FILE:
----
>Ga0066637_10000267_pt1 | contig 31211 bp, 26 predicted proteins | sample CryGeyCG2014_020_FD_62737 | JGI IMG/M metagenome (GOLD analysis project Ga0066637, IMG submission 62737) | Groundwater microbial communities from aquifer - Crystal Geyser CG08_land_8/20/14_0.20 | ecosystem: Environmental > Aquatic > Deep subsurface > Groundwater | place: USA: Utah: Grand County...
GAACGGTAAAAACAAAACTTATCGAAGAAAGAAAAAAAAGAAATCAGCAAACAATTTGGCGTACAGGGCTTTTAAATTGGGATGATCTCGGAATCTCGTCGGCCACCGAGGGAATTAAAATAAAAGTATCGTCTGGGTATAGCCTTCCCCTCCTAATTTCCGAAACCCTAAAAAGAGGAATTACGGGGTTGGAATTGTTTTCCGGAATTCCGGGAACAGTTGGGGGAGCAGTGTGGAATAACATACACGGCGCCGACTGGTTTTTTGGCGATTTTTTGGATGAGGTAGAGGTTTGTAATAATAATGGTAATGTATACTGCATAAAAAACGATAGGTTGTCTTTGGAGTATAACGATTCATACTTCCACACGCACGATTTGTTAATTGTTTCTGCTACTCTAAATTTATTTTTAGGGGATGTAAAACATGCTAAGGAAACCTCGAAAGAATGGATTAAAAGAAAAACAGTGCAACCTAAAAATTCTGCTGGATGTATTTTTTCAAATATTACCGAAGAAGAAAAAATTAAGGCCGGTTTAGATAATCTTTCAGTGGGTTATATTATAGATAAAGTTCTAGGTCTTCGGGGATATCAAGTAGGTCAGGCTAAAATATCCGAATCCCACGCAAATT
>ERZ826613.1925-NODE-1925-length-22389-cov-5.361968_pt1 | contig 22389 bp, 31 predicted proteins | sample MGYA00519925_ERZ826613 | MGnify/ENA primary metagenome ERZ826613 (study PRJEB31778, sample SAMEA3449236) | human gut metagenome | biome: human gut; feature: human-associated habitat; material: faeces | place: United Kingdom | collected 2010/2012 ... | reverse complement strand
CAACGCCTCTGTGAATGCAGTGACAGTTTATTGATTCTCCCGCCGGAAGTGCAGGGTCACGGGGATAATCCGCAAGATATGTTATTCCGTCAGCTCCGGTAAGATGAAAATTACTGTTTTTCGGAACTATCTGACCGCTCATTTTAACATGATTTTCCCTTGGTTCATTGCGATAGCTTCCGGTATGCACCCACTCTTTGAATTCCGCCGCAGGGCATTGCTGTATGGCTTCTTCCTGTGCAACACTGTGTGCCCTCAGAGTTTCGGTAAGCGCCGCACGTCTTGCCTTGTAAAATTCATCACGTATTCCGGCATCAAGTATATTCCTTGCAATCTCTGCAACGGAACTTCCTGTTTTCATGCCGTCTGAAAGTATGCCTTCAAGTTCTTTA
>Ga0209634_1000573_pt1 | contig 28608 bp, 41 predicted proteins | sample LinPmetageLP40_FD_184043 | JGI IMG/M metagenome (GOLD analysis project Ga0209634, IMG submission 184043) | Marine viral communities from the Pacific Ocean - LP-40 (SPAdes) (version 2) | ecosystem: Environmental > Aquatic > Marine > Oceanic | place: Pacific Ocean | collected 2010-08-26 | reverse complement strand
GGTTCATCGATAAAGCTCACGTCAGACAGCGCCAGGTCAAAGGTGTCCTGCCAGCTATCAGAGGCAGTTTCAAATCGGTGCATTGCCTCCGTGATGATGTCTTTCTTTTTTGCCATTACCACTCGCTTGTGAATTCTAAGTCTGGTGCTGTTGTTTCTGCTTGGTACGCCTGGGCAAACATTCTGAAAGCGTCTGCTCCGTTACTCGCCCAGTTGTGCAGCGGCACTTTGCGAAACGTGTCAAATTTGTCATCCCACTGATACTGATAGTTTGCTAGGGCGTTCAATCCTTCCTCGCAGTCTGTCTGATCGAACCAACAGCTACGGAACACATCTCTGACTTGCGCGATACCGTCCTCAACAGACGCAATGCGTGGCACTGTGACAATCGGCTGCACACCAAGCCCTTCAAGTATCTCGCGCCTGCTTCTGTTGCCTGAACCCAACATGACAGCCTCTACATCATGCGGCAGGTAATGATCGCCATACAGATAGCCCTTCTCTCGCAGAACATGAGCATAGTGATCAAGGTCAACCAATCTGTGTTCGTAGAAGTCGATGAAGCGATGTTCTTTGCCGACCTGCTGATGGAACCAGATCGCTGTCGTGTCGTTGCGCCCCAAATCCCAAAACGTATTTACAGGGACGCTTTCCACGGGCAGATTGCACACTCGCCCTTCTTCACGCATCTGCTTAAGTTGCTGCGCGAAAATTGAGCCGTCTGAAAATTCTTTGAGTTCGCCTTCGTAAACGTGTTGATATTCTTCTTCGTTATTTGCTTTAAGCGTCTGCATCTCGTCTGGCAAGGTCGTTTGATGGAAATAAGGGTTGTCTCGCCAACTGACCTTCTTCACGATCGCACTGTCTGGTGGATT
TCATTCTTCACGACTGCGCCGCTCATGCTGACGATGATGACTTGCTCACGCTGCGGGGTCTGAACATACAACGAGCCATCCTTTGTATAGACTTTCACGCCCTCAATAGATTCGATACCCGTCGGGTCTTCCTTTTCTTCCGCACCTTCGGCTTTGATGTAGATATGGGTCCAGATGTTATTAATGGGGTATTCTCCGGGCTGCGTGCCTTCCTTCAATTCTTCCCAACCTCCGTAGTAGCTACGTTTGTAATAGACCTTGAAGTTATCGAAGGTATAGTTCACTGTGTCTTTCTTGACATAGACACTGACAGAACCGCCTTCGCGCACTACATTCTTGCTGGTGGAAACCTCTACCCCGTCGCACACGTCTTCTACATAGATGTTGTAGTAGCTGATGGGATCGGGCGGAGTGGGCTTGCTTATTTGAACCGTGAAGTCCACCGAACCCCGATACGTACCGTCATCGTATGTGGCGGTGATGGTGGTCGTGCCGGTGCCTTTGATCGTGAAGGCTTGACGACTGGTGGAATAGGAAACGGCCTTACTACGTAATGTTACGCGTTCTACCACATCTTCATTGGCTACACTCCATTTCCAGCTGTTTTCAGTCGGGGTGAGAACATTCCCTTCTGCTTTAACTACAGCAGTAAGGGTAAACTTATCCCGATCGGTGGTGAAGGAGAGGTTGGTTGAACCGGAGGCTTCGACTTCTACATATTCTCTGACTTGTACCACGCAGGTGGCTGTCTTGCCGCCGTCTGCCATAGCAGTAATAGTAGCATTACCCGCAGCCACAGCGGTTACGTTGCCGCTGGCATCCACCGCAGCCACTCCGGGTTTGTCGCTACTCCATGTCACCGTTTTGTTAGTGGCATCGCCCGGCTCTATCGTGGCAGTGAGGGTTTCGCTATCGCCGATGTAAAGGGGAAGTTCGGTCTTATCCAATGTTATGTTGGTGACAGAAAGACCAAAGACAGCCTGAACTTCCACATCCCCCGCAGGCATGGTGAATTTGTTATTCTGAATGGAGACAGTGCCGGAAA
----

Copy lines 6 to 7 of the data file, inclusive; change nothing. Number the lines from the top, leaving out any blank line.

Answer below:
GGTTCATCGATAAAGCTCACGTCAGACAGCGCCAGGTCAAAGGTGTCCTGCCAGCTATCAGAGGCAGTTTCAAATCGGTGCATTGCCTCCGTGATGATGTCTTTCTTTTTTGCCATTACCACTCGCTTGTGAATTCTAAGTCTGGTGCTGTTGTTTCTGCTTGGTACGCCTGGGCAAACATTCTGAAAGCGTCTGCTCCGTTACTCGCCCAGTTGTGCAGCGGCACTTTGCGAAACGTGTCAAATTTGTCATCCCACTGATACTGATAGTTTGCTAGGGCGTTCAATCCTTCCTCGCAGTCTGTCTGATCGAACCAACAGCTACGGAACACATCTCTGACTTGCGCGATACCGTCCTCAACAGACGCAATGCGTGGCACTGTGACAATCGGCTGCACACCAAGCCCTTCAAGTATCTCGCGCCTGCTTCTGTTGCCTGAACCCAACATGACAGCCTCTACATCATGCGGCAGGTAATGATCGCCATACAGATAGCCCTTCTCTCGCAGAACATGAGCATAGTGATCAAGGTCAACCAATCTGTGTTCGTAGAAGTCGATGAAGCGATGTTCTTTGCCGACCTGCTGATGGAACCAGATCGCTGTCGTGTCGTTGCGCCCCAAATCCCAAAACGTATTTACAGGGACGCTTTCCACGGGCAGATTGCACACTCGCCCTTCTTCACGCATCTGCTTAAGTTGCTGCGCGAAAATTGAGCCGTCTGAAAATTCTTTGAGTTCGCCTTCGTAAACGTGTTGATATTCTTCTTCGTTATTTGCTTTAAGCGTCTGCATCTCGTCTGGCAAGGTCGTTTGATGGAAATAAGGGTTGTCTCGCCAACTGACCTTCTTCACGATCGCACTGTCTGGTGGATT
TCATTCTTCACGACTGCGCCGCTCATGCTGACGATGATGACTTGCTCACGCTGCGGGGTCTGAACATACAACGAGCCATCCTTTGTATAGACTTTCACGCCCTCAATAGATTCGATACCCGTCGGGTCTTCCTTTTCTTCCGCACCTTCGGCTTTGATGTAGATATGGGTCCAGATGTTATTAATGGGGTATTCTCCGGGCTGCGTGCCTTCCTTCAATTCTTCCCAACCTCCGTAGTAGCTACGTTTGTAATAGACCTTGAAGTTATCGAAGGTATAGTTCACTGTGTCTTTCTTGACATAGACACTGACAGAACCGCCTTCGCGCACTACATTCTTGCTGGTGGAAACCTCTACCCCGTCGCACACGTCTTCTACATAGATGTTGTAGTAGCTGATGGGATCGGGCGGAGTGGGCTTGCTTATTTGAACCGTGAAGTCCACCGAACCCCGATACGTACCGTCATCGTATGTGGCGGTGATGGTGGTCGTGCCGGTGCCTTTGATCGTGAAGGCTTGACGACTGGTGGAATAGGAAACGGCCTTACTACGTAATGTTACGCGTTCTACCACATCTTCATTGGCTACACTCCATTTCCAGCTGTTTTCAGTCGGGGTGAGAACATTCCCTTCTGCTTTAACTACAGCAGTAAGGGTAAACTTATCCCGATCGGTGGTGAAGGAGAGGTTGGTTGAACCGGAGGCTTCGACTTCTACATATTCTCTGACTTGTACCACGCAGGTGGCTGTCTTGCCGCCGTCTGCCATAGCAGTAATAGTAGCATTACCCGCAGCCACAGCGGTTACGTTGCCGCTGGCATCCACCGCAGCCACTCCGGGTTTGTCGCTACTCCATGTCACCGTTTTGTTAGTGGCATCGCCCGGCTCTATCGTGGCAGTGAGGGTTTCGCTATCGCCGATGTAAAGGGGAAGTTCGGTCTTATCCAATGTTATGTTGGTGACAGAAAGACCAAAGACAGCCTGAACTTCCACATCCCCCGCAGGCATGGTGAATTTGTTATTCTGAATGGAGACAGTGCCGGAAA